drienne Herbert, better known to her 70K+ Instagram followers as Adrienne LDN (@adrienne_ldn), exudes infectious energy. Spending just a few minutes with her is enough to persuade you to *attempt* whatever it is she does to look and feel as well as she does - even if that means getting up at 5.30am every day.
But like so many things in life, Herbert’s lightbulb moment for her “power hour” or strategy for achieving her life goals - which inspired her hugely successful podcast, with well over one million downloads to date - was born out of pain, having gone through three years of trying for a second child, IVF treatment and a miscarriage. “I haven’t really spoken about it a huge amount before because when you’re going through something like that I think you feel like you just need to get through it. When I reflect on that year about why I decided to make changes to my life, habits and routine it was because, honestly, I just needed to feel good again,” she says. “I felt so low that I was like I’m done, I need a fresh start.”
Her new book Power Hour is essentially a bible for making the most of your mornings to make steps towards achieving your goals big or small, and after the past year we’ve all had, the timing is apt. “This year there’s been such a global shared challenge, everyone’s had so many things to deal with that I think we’re all ready to just say ‘OK let’s move forwards now,’” Herbert says.
Adrienne’s top tips for reclaiming your morning
“The Power Hour is all about reclaiming some of your time in the first hour of your day before the rest of the world needs your love, attention and energy. Being constantly connected can make it hard to own your own time. Personally, my life has just got faster and faster, there are so many more demands on my time these days that without me creating this non-negotiable hour to myself, I felt like I was never going to get anything done for me. Use the power hour to do something that’s intentional - it can be anything you want, something that you don’t usually have time for or something that will set you up for the rest of the day,” she explains.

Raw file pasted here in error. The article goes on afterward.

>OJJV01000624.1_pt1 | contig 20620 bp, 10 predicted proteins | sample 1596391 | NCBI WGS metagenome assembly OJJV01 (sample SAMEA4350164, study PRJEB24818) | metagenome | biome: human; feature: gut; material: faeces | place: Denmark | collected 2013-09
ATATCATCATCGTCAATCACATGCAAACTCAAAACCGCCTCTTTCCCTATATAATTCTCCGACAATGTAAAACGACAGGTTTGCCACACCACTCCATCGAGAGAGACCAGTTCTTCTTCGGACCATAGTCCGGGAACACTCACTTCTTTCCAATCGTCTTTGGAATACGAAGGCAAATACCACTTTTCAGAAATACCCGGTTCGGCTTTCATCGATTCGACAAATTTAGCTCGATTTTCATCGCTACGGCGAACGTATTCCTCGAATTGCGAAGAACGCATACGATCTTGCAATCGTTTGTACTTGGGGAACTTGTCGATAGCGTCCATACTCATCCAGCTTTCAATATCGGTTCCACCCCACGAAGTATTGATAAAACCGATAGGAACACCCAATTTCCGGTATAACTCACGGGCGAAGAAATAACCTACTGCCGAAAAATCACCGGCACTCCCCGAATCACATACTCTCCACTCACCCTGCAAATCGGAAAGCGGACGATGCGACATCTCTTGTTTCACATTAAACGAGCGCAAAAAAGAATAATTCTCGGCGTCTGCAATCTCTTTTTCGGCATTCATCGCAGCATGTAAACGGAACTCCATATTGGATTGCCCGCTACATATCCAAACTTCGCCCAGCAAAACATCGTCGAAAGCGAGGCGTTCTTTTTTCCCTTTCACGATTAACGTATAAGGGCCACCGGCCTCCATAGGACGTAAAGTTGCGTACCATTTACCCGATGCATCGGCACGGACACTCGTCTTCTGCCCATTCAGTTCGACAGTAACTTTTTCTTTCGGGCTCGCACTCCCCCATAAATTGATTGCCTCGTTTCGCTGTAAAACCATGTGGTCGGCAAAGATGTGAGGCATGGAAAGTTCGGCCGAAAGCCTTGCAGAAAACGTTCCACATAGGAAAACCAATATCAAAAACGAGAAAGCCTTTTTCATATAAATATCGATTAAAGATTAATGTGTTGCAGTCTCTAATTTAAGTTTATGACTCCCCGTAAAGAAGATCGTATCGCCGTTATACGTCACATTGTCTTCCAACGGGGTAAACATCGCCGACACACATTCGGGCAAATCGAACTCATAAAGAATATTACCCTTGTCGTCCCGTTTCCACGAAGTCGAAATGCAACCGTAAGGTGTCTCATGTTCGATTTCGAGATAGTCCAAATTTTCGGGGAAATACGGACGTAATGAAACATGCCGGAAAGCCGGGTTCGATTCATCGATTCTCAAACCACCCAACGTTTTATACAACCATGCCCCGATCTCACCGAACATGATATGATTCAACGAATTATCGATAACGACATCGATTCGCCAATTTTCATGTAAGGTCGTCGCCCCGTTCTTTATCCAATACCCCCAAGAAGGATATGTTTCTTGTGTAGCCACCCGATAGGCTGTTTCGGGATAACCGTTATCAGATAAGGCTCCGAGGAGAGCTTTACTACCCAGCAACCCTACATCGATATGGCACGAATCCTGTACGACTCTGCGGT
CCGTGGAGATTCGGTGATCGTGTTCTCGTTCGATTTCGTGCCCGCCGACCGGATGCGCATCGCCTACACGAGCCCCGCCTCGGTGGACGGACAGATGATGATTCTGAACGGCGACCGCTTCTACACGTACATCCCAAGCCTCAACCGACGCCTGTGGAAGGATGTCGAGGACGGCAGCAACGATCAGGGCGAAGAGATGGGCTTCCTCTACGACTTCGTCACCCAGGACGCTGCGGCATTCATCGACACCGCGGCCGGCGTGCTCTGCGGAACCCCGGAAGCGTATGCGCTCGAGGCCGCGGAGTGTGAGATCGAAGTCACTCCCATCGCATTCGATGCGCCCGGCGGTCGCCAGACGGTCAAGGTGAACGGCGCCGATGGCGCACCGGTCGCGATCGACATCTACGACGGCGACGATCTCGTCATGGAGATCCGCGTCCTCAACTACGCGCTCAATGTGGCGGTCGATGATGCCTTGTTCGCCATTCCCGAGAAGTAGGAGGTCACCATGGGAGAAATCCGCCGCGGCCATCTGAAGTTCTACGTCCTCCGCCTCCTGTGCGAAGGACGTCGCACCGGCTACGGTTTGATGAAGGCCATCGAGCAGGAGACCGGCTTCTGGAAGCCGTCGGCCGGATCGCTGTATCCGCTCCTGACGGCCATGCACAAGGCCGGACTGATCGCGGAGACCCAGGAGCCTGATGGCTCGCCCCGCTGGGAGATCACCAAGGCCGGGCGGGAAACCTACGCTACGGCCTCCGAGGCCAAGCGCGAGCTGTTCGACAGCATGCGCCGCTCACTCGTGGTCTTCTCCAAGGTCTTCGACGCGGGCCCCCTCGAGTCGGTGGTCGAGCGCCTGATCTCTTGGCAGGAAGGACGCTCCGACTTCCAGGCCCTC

Creating your own power hour
“When I started my morning power hour back in January 2017 I had just been given the life-changing opportunity to train for my first London marathon, so I decided to wind the clock back by an hour before my son usually wakes up. If that feels like way too much, you could start by doing it for half an hour every morning or giving yourself a power hour once a week - you don't have to jump straight in! Let your flatmates, partners or kids know that you’re not going to be available to them in that time and that it’s important to you, and hopefully they’ll support you. There’s nothing selfish or self-indulgent about taking an hour to sit reading in bed or walk around the park with your dog.”
Prepare to succeed
“There is variability in my routine but the two non-negotiables are that my power hour is always first thing and I avoid my phone so I don’t lose 20 minutes of it to social media. My alarm is set for 5.30am (I know!) every day. I wake up, go into the bathroom and splash my face with cold water, then do 90 seconds of fast nasal breathing exercises to get oxygen into my body and wake myself up.
“Little hacks I've learned over the years are things like checking the weather and planning my power hours for the week ahead every Sunday so I know exactly what I’m doing each day and I don’t have to make decisions when I’m tired. I’ll lay my clothes out (and even face cream!) the night before, and make sure my headphones are charged - the small things matter, anything you can use as an excuse not to do it.